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How Restaurants Can Respond to Consumer Feedback or Demands

3 Ways to Gather Consumer Feedback for Your Restaurant

Ever wished you were a mind reader? To have the ability to know exactly what a person was thinking at any given time, particularly guests coming in and out of your restaurant, could mean game-changing insights and improved sales. But while no such skill exists, nor does a business solution that provides that service, gathering consumer feedback on your restaurant, brand or food can provide an inside look at consumer demand. And implementing that consumer feedback means your brand will be regarded as one that truly listens to its customers.

Here are 3 ways to gather guest feedback you can use to inspire new menu items, strengthen your brand or improve your overall dining experience.

Social Listening and Review Monitoring

One of the first and most helpful places to find consumer feedback is to look at what your customers have already said or are saying about you. Who among us hasn’t tweeted about an extraordinarily good (or bad) experience with a brand? And about as many of us are guilty of posting pictures of our plates on Instagram or leaving a review on Yelp following a meal.

For marketers and restauranteurs, this wealth of existing guest feedback contains invaluable insights. The best part? It’s absolutely free.

Invest some time into digging through your restaurant’s online reviews, branded hashtags and tagged posts to find out what customers are saying about your brand and your offerings. Go the extra mile by researching any related, but not branded, hashtags your customers might also be using to share their thoughts. For example, Susan’s Subs in Atlanta might use the branded hashtag #SusansSubsATL, but customers may also be sharing posts using hashtags like #ATLrestaurants, #ATLfoodies, etc.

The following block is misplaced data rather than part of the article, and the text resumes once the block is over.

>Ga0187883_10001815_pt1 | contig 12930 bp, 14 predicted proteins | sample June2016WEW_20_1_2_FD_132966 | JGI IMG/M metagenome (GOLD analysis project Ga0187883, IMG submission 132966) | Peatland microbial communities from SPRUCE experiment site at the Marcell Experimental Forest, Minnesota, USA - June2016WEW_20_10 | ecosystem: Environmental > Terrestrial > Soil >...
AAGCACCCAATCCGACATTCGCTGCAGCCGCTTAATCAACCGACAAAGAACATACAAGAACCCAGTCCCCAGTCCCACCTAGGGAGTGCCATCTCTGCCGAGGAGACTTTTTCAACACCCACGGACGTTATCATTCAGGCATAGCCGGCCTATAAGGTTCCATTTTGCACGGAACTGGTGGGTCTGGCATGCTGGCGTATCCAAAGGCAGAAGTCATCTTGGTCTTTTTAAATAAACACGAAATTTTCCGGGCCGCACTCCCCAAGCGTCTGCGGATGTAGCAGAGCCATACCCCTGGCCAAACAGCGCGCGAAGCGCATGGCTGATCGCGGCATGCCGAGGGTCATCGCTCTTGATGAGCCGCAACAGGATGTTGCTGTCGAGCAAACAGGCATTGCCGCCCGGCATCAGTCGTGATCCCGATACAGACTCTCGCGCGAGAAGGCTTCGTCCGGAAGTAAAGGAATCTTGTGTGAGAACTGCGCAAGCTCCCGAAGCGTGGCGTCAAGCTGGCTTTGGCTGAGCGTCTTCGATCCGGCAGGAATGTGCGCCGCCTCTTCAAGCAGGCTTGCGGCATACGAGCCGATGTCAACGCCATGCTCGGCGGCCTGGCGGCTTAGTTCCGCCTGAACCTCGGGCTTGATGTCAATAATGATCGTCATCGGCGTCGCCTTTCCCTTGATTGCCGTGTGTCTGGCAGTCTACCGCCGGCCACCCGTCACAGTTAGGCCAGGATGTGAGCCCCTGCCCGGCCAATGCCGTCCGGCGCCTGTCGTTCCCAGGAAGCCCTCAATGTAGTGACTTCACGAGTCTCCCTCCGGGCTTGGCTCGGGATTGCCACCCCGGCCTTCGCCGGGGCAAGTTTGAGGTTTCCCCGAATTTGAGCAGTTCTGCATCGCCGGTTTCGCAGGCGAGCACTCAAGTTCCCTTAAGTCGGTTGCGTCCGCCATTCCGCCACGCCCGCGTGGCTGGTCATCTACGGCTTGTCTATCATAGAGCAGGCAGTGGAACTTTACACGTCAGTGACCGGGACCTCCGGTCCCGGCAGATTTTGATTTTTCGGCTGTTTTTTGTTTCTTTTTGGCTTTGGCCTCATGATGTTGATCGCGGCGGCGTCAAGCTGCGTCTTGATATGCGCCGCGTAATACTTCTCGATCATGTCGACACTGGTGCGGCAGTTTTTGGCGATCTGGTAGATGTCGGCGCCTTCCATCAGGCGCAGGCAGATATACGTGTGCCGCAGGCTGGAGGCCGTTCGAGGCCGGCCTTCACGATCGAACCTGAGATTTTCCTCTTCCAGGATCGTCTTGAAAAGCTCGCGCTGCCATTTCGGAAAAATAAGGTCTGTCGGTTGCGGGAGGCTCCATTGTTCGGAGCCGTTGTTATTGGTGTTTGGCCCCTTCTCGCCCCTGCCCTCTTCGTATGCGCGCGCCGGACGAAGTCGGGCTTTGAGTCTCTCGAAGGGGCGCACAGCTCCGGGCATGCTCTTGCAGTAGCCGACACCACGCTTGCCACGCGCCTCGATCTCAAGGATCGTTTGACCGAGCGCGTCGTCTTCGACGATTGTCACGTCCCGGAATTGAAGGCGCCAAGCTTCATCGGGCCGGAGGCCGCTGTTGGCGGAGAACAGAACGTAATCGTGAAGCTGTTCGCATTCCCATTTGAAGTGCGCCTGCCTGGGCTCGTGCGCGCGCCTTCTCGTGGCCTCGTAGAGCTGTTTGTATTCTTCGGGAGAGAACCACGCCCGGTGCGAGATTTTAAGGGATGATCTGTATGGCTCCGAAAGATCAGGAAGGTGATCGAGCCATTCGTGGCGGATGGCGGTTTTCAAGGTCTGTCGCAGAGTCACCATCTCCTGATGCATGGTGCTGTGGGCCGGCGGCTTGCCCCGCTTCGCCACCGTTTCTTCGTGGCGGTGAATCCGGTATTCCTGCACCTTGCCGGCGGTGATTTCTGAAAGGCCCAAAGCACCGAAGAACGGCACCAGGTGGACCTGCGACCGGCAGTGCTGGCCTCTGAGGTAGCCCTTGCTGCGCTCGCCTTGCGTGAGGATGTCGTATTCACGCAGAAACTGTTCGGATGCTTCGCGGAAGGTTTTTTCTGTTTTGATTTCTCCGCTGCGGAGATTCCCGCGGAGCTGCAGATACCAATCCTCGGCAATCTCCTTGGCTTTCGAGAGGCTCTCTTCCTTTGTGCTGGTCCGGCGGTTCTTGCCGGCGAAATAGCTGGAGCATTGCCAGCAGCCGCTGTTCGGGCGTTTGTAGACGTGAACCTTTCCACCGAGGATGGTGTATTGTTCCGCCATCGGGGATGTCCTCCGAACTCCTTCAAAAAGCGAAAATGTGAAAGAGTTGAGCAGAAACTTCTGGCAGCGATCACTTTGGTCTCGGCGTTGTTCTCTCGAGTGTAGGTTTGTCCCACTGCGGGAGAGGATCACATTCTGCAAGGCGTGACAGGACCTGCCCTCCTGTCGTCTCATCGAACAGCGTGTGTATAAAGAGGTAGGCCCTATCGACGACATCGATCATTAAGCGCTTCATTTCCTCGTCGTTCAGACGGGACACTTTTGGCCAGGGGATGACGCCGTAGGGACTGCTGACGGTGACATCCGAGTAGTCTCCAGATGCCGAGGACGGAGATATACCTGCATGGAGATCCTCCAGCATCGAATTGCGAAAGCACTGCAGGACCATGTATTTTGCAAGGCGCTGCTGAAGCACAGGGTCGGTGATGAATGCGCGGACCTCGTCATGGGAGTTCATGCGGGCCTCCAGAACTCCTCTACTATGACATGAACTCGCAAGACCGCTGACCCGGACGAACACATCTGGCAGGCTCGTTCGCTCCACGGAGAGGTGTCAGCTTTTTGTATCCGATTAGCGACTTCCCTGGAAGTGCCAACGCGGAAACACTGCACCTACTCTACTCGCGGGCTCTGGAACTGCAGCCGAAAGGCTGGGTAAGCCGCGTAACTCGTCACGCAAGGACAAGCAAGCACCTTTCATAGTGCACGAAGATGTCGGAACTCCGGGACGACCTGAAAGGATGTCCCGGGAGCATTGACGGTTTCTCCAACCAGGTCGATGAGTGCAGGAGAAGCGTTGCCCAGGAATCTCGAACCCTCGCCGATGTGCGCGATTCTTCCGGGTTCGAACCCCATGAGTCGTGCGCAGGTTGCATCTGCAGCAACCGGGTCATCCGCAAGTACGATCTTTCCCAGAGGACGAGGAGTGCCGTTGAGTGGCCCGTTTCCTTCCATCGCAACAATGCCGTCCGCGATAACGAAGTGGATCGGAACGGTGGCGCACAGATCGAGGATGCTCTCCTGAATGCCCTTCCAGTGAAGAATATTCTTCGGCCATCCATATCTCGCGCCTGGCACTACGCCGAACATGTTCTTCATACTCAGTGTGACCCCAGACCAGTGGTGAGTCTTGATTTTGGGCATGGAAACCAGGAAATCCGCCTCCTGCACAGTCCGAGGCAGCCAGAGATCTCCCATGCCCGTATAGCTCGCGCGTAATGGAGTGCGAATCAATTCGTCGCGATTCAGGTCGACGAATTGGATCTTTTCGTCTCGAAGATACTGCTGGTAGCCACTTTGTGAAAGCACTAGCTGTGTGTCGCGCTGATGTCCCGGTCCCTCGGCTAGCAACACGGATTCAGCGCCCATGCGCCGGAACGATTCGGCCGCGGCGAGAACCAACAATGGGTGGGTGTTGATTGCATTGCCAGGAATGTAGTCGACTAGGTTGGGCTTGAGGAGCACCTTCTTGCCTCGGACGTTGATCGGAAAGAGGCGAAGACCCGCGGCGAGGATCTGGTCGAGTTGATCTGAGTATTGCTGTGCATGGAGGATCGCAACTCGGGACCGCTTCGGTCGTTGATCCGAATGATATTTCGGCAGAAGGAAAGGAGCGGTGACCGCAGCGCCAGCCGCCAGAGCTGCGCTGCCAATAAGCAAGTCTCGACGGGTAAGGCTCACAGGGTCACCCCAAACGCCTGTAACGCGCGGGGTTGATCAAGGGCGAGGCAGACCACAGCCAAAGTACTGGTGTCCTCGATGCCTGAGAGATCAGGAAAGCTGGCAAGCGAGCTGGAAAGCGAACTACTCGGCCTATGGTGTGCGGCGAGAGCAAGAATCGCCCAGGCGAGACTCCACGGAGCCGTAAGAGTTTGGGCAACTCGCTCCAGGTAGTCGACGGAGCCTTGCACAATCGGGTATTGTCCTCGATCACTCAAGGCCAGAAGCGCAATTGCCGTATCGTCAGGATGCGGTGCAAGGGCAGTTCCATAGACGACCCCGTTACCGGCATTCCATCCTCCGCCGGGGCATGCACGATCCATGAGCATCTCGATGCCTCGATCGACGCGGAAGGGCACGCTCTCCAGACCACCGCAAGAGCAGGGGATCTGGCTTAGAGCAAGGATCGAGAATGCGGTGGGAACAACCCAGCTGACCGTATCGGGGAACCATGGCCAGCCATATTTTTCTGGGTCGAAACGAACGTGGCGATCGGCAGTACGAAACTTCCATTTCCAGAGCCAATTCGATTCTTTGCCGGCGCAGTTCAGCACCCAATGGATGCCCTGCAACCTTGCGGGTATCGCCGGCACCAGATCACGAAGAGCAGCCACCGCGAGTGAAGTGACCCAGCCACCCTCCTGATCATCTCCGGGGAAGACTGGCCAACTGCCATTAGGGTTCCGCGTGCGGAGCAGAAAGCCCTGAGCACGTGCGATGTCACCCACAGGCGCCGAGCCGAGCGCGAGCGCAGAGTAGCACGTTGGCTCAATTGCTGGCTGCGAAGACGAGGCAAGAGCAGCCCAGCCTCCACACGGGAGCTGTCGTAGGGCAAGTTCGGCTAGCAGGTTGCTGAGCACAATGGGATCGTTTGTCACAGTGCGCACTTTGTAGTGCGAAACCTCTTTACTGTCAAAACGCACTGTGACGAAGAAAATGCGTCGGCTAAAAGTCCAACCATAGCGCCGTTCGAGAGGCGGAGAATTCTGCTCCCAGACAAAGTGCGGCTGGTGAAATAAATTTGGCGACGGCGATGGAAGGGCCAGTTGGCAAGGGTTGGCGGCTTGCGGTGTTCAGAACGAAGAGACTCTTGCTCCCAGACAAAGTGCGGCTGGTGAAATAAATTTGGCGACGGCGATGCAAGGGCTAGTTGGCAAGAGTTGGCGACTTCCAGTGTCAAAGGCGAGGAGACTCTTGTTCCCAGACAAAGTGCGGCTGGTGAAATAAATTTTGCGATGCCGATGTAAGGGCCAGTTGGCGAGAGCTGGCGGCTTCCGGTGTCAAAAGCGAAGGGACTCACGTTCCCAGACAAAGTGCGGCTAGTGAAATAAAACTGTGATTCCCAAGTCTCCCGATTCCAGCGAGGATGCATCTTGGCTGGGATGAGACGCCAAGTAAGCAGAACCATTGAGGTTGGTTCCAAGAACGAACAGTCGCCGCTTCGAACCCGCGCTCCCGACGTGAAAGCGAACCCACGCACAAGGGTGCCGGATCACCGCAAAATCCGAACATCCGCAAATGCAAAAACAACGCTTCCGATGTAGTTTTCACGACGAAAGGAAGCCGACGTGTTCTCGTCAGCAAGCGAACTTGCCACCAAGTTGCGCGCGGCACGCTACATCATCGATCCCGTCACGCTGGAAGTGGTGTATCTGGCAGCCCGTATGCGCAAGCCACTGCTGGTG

Email and Online Surveys

When it comes to calling your customers to action, few platforms are as effective as email. That’s because recipients are required to take action—open your email or delete it—either way, they must interact with your message. This makes email an ideal way to ask your guests for direct feedback on your restaurant and their experience with your brand.

A multiple question survey is one of the simplest yet most efficient ways to do this. Link to your survey from your email (make sure to follow best practices so your email isn’t flagged as spam) and ask your guests what you want to know. And keep these three points in mind while creating your survey:

  • Keep it brief. Your guests don’t want to spend a chunk of their day answering your questions. Limit your survey to under 10 questions.
  • Offer an incentive. Give guests a discount on their next order or visit and watch your response numbers go up.
  • Use a sliding scale. Allow your guests to respond to your questions on a scale instead of defined extremes.

Start a Conversation on Social Media